Becoming Donna Reed

Season 1: Episode 26 – Mary’s Campaign


Jeff runs into the living room clutching cookies. Donna is right behind him to snatch them back. He complains that he is hungry. It seems he is always hungry. Mary enters all aflutter. She announces she is running for class vice president. She requests that the entire family be on their best behavior.

She asks that Cathy, a popular girl from school, come to dinner. Cathy is running her campaign. She asks the whole family to clean up and dress up. Cathy comes over and they strategize over dinner. She goes on about Betsy, Mary’s opponent. Apparently Betsy is well liked and very smart. Cathy tells Mary that if they are going to win she has to emphasize what she has that Betsy doesn’t, namely her looks. This makes Donna uncomfortable.

After dinner Cathy and Mary go upstairs for more strategic planning. As she leaves, Cathy instructs Mary on what to wear and who to talk to tomorrow. It is clear who is in charge.

The next day Donna has a PTA meeting at the school. She runs into Betsy and wishes her luck on the campaign. Betsy confesses that she knows Mary will win because she is so much prettier and more popular. Donna tells her that she thinks the best woman will win.

Donna arrives home as Cathy is leaving. She tells Donna she has to go begin Mary’s telephone campaign. Donna goes in to see Mary, whose hair and dress is in a much more sophisticated style than normal. Donna asks Mary about this and Mary tells her she has to do what Cathy says to win. Donna feels Mary is sacrificing too much of herself to win.

Donna goes to Alex. She wants to forbid Mary from continuing the campaign. Alex tells her that Mary needs to make her own mistakes so she can learn from them.

The next morning, the day of the election, Donna tries to avoid Mary, but Mary seeks her out. Mary is dressed in her sophisticated clothes with her hair done up. She does not look like herself.Mary is looking for encouragement. Donna tells her she wants her to win, but only if she wins by being herself. She tells her she is getting older and needs to decide things for herself.

Cathy comes by and tries to get Mary to agree to some last-minute deals and empty promise. Mary is starting to get tired of being bossed around and compromising her values.

Donna drops by the school to listen to the speeches. When Mary takes the podium she is in her normal clothes with her hair the normal way. She makes a short and sincere speech about choosing the best candidate. Donna is so proud.

Mary comes home defeated. She is very down on herself. Donna and Alex tell her how proud they are and emphasize the lesson she learned. She feels better. Jeff asks if they can go eat.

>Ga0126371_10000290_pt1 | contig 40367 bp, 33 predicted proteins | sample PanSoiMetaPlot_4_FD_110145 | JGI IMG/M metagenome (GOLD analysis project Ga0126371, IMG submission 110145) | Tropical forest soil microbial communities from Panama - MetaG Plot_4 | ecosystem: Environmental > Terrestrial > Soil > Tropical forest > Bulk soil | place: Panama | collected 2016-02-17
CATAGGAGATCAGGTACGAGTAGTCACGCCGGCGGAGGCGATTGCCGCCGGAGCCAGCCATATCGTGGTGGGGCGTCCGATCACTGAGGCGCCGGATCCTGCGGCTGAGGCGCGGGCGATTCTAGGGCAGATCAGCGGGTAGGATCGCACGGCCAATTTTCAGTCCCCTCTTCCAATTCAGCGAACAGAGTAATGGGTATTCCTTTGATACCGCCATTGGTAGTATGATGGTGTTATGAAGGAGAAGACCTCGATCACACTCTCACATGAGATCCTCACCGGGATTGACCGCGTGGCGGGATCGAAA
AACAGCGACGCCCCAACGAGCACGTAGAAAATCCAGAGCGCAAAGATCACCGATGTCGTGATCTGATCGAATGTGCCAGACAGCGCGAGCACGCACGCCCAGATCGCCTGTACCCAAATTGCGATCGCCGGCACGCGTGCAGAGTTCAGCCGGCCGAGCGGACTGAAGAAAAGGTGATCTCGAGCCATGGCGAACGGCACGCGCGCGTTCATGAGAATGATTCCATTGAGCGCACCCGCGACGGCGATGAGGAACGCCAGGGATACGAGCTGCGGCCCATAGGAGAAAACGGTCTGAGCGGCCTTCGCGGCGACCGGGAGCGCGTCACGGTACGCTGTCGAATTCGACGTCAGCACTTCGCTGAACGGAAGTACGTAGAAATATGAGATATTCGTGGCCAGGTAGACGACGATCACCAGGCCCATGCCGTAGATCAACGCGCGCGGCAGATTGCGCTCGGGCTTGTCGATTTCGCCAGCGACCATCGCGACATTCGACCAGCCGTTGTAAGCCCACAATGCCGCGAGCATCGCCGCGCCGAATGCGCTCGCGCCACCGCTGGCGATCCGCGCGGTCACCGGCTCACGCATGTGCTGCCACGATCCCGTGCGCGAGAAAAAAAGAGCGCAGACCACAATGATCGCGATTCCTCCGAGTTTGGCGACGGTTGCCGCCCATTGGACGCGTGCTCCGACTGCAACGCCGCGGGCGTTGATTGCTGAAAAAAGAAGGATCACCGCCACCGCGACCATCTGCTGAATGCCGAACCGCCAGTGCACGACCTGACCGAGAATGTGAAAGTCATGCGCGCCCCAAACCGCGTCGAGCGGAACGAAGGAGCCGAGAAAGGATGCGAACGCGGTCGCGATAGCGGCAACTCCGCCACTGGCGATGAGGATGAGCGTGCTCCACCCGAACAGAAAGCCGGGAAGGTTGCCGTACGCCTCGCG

You’ve got to be who you are.


High school is considered by many to be a time of great emotional turmoil. Certainly it is a time where one tries different personas and experiments with different styles to find who they are and where they fit. For some this experience is merely formative, for others it can be profoundly painful.

In this episode Mary had a very typical high school experience. She was trying to be what others wanted her to be. I wish I could say that, after high school graduation, this never happens again. However, I think we revisit this dilemma more often than we care to admit.

As I search for a new career I find myself agonizing over each word of my cover letters. As I prepare for interviews I try to think about the company wants and how I should go about being what they want. Maybe this is smart strategy, but my job search is dominating my time. If the majority of my time is now spent on trying to figure out what employers want me to be, where does that leave what I want to be?

My hope is to find a career where what the company wants and what I want are more alike than they are different. Reality can force you to compromise. I need a job. My needs are, in part, financial and, more significantly, a matter of personal identity. I have always had a career. The fact that I don’t right now is very unsettling.

I find myself wondering about this need I have to link my identity to a career. Is this normal? Does everyone struggle with this? Is it a strictly American trait?

I don’t think I am completely one-dimensional. Surely, there are things I have always enjoyed that are outside of my career. When I taught I spent hours outside of work cooking, writing, and dancing. I still have these pastimes and they are a big part of who I am. Shouldn’t I be happy that I now have more time to pursue these things I love?

I guess my the Puritanical New Englander in me has more power than I thought. I believe if you can work, you should work. There is something in me that just isn’t satisfied unless I am contributing to my family financially. I like making my own money and having a position where I am needed and valued.

Donna, I still think you have a lot to teach me, but I don’t think I’ll ever be the ideal housewife. I need more. I think I will strive for super-employee/domestic goddess. It feels more me.

Plan of Action

It takes time and effort to be the perfect you. I will continue to search for a career that allows me to be the best version of myself. Hopefully, they will want me too.